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An Oasis of Sanity

by on September 23, 2013

It is a precious thing that has the ability to ground us in reality and to provide the kind of normalcy that re-establishes routines.  That is cycling for me.

Each ride has a rhythm.

It starts with solitude and patience.  I pull out of my driveway, making sure the lights are all on and I’m ready to go.  I reach the end of my street and often must wait for the traffic to pass by.  This patient waiting helps slow the morning down.  I wait until it is clear, then turn onto the 4 lane divided highway, riding the left shoulder for a quarter of a mile to the traffic light.  I’m alert and curious.  Alert for traffic.  Curious as to whether or not I’ll make the light, have to stop, or decide to cross against the red left turn arrow.  As soon as the traffic light has been negotiated, I’m riding solo in the dark for the next 10-15 minutes.  It is now when I usually encounter wildlife.  A couple of mornings ago it was a fox loping ahead of me for about 50 yards.  This morning it was a small raccoon that challenged me for possession of the trail.  I prevailed.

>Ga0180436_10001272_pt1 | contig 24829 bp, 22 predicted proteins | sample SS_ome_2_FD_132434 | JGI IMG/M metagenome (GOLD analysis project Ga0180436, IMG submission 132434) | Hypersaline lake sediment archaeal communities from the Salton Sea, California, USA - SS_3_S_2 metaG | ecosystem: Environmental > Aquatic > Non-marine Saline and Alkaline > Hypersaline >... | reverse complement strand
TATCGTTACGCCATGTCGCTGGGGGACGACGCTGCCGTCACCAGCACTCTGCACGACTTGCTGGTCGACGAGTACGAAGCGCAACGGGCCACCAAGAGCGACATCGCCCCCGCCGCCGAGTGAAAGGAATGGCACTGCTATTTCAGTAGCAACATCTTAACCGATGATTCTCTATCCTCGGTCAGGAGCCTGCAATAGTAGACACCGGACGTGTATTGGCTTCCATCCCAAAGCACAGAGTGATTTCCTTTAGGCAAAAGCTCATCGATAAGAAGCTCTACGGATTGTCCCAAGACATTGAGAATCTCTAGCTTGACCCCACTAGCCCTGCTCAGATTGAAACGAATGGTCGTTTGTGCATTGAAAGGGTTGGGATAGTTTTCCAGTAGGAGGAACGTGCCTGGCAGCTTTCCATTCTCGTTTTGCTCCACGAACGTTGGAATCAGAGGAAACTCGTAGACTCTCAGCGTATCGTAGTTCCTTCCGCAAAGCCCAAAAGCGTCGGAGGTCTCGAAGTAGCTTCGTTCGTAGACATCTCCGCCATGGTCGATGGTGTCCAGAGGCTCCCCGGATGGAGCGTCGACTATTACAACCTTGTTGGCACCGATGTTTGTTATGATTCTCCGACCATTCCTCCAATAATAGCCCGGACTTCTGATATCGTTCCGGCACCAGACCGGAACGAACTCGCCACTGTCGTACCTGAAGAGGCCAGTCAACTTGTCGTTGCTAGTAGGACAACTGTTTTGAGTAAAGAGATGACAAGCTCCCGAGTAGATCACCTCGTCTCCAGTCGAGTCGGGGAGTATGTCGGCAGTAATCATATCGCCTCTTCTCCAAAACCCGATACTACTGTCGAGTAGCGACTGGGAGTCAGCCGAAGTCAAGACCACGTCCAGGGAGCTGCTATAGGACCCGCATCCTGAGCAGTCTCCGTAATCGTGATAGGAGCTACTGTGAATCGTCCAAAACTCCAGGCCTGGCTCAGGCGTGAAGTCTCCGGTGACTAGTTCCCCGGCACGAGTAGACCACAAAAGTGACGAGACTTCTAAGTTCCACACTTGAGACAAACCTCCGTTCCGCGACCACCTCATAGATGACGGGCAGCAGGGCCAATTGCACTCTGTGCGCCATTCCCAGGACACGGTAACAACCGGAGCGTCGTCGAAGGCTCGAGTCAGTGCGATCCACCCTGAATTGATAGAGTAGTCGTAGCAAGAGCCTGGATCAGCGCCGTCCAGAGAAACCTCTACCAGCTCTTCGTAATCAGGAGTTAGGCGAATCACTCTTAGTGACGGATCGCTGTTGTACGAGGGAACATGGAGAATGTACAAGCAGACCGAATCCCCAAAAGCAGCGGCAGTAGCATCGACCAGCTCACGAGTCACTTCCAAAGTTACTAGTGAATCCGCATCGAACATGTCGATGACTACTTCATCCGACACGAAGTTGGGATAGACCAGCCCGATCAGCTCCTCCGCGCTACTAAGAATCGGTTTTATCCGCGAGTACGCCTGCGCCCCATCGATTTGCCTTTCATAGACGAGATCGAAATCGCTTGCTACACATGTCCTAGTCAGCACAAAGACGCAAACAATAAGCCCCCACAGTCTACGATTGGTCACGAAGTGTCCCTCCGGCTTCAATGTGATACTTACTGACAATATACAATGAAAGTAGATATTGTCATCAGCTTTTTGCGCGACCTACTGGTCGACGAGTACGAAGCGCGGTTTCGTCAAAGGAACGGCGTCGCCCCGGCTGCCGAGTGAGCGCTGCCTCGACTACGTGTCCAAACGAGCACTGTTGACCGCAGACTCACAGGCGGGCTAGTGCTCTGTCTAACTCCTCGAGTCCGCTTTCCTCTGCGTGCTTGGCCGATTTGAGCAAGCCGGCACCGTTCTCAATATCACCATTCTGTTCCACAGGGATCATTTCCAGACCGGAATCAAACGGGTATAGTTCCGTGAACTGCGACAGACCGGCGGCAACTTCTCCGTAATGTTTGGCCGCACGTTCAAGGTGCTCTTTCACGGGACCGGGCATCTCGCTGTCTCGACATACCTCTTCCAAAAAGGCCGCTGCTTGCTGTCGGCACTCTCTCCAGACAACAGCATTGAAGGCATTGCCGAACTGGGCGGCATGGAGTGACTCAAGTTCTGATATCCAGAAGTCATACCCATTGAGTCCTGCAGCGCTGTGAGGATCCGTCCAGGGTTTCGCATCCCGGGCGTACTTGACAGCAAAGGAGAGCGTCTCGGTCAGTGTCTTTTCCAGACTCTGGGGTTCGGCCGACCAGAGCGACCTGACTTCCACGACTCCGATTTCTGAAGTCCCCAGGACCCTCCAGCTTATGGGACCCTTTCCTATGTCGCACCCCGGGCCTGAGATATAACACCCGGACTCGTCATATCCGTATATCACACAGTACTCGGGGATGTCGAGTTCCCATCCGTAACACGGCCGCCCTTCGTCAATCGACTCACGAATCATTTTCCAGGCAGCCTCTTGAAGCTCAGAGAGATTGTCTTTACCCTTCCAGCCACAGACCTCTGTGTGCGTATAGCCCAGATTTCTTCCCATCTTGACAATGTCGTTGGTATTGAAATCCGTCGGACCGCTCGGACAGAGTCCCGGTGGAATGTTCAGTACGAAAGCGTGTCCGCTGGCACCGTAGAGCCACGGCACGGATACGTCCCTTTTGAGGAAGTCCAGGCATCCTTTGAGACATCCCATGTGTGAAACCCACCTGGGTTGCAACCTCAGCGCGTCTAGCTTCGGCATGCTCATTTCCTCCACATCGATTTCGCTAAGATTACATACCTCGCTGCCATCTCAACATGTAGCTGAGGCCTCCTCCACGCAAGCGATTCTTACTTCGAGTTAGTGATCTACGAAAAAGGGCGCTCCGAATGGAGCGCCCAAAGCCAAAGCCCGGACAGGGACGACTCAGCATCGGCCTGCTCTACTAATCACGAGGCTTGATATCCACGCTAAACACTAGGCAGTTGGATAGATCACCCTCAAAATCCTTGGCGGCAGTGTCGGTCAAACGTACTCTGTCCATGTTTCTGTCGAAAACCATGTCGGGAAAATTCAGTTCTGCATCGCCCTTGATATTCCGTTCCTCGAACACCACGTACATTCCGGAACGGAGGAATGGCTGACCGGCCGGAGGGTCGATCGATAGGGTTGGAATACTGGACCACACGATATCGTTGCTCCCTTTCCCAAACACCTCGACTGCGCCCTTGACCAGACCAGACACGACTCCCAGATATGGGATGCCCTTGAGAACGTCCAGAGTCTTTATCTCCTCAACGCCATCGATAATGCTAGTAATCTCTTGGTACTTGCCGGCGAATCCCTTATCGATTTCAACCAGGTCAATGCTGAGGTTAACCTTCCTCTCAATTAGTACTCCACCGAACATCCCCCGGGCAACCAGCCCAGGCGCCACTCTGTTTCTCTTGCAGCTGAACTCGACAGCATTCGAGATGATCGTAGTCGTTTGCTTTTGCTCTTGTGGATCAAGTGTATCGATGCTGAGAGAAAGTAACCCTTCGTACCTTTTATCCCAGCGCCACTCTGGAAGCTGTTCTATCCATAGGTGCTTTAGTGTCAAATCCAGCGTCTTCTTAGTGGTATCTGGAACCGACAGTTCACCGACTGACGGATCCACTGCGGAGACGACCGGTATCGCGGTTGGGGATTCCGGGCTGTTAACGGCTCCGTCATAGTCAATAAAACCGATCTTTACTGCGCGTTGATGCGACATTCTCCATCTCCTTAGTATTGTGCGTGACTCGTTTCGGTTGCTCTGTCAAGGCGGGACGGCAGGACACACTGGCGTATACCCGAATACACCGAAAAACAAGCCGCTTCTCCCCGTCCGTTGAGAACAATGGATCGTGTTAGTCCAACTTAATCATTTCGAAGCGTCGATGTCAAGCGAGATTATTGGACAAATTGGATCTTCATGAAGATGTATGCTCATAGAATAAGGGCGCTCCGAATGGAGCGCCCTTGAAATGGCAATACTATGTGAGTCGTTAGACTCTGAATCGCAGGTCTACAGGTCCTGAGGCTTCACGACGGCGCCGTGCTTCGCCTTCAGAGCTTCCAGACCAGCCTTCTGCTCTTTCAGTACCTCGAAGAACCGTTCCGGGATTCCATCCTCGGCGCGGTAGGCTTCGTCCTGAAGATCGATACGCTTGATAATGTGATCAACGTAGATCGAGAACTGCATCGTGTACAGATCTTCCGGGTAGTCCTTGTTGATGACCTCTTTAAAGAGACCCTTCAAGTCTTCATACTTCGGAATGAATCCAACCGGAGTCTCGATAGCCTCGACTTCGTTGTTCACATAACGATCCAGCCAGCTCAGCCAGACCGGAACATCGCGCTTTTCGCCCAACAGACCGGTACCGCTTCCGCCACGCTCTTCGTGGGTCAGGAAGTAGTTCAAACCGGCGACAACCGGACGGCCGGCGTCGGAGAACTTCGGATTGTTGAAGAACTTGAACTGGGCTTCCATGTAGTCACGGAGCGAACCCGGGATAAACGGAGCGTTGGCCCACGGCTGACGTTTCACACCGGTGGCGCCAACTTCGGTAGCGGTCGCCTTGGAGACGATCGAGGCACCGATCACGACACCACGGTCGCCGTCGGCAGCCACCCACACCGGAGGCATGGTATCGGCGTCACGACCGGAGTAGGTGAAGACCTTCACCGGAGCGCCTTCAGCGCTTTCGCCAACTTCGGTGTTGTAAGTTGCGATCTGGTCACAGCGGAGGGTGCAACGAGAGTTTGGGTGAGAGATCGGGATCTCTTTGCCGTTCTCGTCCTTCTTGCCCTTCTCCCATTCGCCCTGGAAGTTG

I’m usually the first to arrive at the Rusty Bridge for the last few minutes of solitude.  I welcome the other riders and the conversations begin immediately.  I’m amazed at how we recognize one another in the dark by the light patterns accompanied by the way the bike moves under the rider.  This morning there were 4 of us.  We move along the well-established route, calling out traffic as it appears and silently reminding one another of the major potholes with a simple gesture.  At some point along the ride, we switch “partners” without comment.  It allows new conversations.  No one says, “let’s go faster/let’s slow down”.  We simply adjust to the whim of the group again without comment.  Sometimes we are single file.  Sometimes we are doubled.  Rarely are we three abreast … but it happens.

Near the end of the group part of the ride we have riders splitting off for home.  We say our farewells, and each of us has opportunity to close the ride with a little more solitude.  My route home has some quiet trail riding ending with attentive highway riding.  I also end with a hill which gives me the opportunity to either settle into a steady climb or sprint home.  Sometimes, like this morning, I start with a sprint then decide to back off and ease my way up the hill.

This routine sets the mood for the day, and grounds me.  I know of no better start to the day.

This Ride: 21.1 miles
Malaria Campaign: 2,028.3 miles
Funds Pledged: $1,099.66
Contributed in support: $2,453.60

Total = $3,553.26

From → Cycling

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